Conditional -- the opposite of the indicative, used to state possibilities or hypotheticals -- I would like, I might go, you should eat, it could've been, if we go -- there isn't always a specific word that indicates a conditional situation, sometimes you have to get it from context

Anything "compuesto" -- compuesto just means compound verb; these are verbs that use an auxiliary or "helping" verb to get the job done, and they are just like their many English equivalents: I am going, I have eaten, she was sitting, we will have gone

Imperativo -- the command or imperative form: do this, eat that, sit down, stop that, come here, take out the trash
afirmativo -- affirmative, you know this one!
negativo -- negative -- don't do that, don't sit on that chair, don't just stand there, I'm not going, you can't make me, aren't you leaving yet

Presente -- the present -- he eats, she lies, we go

Preterito perfecto compuesto -- see the conjugation tables
Preterito imperfecto
Preterito pluscuamperfecto
Preterito perfecto simple
Preterito anterior

Preterito, or preterite in english, just means past.

Perfect means it happened once, at a specific time, and it's over now -- I ate dinner, the cat had kittens, we washed the dishes. Those examples are all in the simple past -- the verb is just one word, no compuestos. Imperfect is slightly different; it means it happened in the past but for an indefinite period, or over and over. English usually requires a compound verb for this tense -- I used to drink beer, she was going to the bank, he had been working there for over two years. Spanish can sometimes get this done in one word, sometimes not. Other tenses have these same variations, too.

futuro -- future tense, of course. There are several, because they come in perfect, imperfect, conditional, compounds, etc. as well.

Subjuntivo -- you're going to hate this one, because while the subjunctive does exist in English, most of the time we avoid it like the plague, and have handy grammatical ways around it. You see it once in a while in sentences like Wish you were here, it's important that you be on time, if he were to go. Unfortunately, they absolutely love the subjunctive in Spanish and use it every chance they get.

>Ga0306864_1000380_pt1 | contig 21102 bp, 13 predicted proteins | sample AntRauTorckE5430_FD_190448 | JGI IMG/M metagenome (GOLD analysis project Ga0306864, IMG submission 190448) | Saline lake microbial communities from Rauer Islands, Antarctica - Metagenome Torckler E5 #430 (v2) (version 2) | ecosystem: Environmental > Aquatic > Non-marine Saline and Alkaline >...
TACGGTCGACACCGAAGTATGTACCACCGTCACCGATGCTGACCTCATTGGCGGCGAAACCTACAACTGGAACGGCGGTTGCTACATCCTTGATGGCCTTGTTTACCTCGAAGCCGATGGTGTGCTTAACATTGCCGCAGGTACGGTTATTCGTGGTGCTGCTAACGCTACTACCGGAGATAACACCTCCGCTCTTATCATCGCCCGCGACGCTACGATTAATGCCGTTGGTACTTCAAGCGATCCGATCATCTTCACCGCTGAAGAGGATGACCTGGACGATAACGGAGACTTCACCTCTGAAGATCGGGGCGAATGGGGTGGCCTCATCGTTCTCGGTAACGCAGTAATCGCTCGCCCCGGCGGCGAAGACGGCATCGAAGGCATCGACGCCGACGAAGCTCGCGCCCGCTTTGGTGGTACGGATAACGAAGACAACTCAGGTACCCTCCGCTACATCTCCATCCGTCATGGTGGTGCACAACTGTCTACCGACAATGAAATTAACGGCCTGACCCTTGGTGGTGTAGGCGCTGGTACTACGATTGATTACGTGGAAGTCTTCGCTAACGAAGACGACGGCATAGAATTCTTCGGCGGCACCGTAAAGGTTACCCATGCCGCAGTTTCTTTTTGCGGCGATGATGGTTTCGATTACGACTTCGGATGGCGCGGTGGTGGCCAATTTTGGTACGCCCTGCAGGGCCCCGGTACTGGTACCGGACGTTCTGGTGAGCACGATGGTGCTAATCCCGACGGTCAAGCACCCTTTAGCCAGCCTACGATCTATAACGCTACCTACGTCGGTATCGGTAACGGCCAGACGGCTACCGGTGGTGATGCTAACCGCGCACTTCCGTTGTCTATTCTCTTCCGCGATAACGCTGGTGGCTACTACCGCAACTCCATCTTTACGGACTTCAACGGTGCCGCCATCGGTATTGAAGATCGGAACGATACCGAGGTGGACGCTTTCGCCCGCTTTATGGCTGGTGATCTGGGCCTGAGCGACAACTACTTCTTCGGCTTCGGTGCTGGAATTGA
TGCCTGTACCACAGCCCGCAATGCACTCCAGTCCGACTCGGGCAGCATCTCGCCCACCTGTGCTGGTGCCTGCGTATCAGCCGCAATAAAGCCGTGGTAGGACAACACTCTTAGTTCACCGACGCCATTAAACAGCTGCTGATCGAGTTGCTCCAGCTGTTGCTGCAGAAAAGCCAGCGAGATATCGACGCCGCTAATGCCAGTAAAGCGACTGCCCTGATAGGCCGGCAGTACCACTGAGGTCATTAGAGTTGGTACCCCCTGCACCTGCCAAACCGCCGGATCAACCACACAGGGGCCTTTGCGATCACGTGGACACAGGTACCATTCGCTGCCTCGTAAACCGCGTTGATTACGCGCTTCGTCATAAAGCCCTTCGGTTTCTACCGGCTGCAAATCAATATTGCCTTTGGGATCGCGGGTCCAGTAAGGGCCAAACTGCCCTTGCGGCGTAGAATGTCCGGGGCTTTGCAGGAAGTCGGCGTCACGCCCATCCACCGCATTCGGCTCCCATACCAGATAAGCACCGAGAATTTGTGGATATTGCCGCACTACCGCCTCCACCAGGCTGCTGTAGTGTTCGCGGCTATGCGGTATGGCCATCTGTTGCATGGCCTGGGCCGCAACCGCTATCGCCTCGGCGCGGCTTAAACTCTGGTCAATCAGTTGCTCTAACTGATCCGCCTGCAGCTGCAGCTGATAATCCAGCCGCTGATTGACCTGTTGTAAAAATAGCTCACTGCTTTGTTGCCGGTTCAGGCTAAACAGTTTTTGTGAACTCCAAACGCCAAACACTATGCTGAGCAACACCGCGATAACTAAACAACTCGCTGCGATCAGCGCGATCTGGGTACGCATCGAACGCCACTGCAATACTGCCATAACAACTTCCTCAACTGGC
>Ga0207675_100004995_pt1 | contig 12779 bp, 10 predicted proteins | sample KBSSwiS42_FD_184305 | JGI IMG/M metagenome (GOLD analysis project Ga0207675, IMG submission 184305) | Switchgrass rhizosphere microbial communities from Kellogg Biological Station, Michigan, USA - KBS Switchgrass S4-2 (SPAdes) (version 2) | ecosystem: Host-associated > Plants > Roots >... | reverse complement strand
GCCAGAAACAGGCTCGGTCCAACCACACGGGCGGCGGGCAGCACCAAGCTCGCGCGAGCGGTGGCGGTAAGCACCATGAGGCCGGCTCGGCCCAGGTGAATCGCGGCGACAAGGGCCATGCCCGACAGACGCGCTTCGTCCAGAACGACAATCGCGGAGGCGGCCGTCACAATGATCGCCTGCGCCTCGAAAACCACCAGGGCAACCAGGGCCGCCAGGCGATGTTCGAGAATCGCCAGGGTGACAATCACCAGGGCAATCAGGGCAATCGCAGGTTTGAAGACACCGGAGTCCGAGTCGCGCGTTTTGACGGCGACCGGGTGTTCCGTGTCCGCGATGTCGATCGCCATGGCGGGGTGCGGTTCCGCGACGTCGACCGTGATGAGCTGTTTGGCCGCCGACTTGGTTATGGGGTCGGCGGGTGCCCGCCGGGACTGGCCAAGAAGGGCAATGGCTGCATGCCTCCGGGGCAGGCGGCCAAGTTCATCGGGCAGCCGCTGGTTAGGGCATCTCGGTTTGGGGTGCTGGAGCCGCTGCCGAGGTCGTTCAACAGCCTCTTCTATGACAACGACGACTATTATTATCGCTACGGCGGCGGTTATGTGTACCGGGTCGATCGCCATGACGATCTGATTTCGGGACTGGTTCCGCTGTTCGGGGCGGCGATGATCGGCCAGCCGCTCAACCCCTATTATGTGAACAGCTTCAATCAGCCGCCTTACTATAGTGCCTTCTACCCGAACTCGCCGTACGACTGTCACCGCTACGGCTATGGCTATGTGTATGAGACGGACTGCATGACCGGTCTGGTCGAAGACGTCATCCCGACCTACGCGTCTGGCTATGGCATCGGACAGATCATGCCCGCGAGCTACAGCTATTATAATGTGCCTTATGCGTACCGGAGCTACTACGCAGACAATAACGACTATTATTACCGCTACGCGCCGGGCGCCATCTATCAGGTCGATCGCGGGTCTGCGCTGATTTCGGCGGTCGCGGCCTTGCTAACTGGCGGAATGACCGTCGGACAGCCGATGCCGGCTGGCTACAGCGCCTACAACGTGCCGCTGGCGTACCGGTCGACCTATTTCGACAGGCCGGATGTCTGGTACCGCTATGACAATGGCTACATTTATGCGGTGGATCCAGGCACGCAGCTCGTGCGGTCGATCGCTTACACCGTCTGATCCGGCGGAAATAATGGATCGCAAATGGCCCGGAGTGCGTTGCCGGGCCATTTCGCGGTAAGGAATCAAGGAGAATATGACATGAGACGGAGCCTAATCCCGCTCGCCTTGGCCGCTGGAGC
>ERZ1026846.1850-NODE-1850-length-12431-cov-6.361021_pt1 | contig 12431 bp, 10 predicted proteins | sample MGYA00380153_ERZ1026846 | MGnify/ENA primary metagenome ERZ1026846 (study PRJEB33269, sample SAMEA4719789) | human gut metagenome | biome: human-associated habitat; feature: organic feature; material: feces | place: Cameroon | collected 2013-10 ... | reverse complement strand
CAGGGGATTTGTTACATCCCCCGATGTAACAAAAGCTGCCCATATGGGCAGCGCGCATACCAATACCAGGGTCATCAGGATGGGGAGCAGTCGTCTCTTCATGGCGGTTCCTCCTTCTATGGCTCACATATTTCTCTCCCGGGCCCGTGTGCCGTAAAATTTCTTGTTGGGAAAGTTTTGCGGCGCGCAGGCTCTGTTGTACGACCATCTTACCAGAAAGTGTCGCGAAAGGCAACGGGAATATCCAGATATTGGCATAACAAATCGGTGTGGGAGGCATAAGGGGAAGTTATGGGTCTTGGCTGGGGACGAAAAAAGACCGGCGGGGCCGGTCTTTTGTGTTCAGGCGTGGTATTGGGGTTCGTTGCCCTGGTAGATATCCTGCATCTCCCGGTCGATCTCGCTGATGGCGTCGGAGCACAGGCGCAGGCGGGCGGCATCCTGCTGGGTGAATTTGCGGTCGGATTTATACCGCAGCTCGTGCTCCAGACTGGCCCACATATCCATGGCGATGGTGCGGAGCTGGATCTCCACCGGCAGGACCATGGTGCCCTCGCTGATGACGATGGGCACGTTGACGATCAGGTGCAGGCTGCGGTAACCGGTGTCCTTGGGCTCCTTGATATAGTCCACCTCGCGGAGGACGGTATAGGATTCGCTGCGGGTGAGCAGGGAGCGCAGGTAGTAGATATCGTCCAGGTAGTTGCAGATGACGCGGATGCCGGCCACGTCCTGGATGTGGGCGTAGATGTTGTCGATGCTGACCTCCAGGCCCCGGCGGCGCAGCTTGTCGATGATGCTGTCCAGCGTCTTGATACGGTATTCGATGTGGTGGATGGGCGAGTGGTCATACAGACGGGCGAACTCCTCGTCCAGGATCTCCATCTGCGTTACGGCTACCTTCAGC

Continuous or progressive tenses use a gerund or gerundio -- a verb ending in -ing in English, or -ndo in Spanish.

And don't forget the participle, or participio -- the second word in compounds like had eaten, has given, was burned, had ridden, has missed. In Spanish these end in -ido or -ado for the most part, with a few exceptions.

Last edited by Uriel; 7th July 2010 at 03:41 AM.
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Old 7th July 2010, 06:06 AM   #5
mybestbuds
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Thanks for all the help guys!!!!! I really appreciate the replies, it's going to take a while to sink in but I'm determined!!!
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Old 8th July 2010, 05:49 AM   #6
Uriel
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This site might help you -- it goes over every single verb tense in an easy, conversational manner and gives you both English translations and tips for using each tense:

http://www.studyspanish.com/tutorial.htm
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Old 14th July 2010, 10:56 PM   #7
daveyboy
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>> Hola,

I don't know why but it has been difficult for me to grasp the concept of all of these verb tenses and what exactly their meaning is and I was wondering if someone wouldn't mind explaining them better. Just when I think I know a Spanish word, lets say for instance, encontrar, and I finally memorize it and then realize there are about 20 different tense changes to express this word! So to make this more understandable I would like to know when I would use these tenses? And what exactly do they mean in English, like present, past, future? <<

If your having problems with understanding the verbs and tenses, click this link below, It's the Verbarrator Program / software.

If you don't mind spending a little cash, this program will really help you to grasp the verbs and the tenses.

Give the demo a go on this site, or search for verbarrator on youtube there are videos on using it.

There are loads of sites that do verb drills and conjunctions, but this program is so easy to use, and it has the audio as well [ Spanish / English ]

I use it all the time, and it really is a good verb program.


http://www.verbarrator.com/canitdoth...?hop=studyspan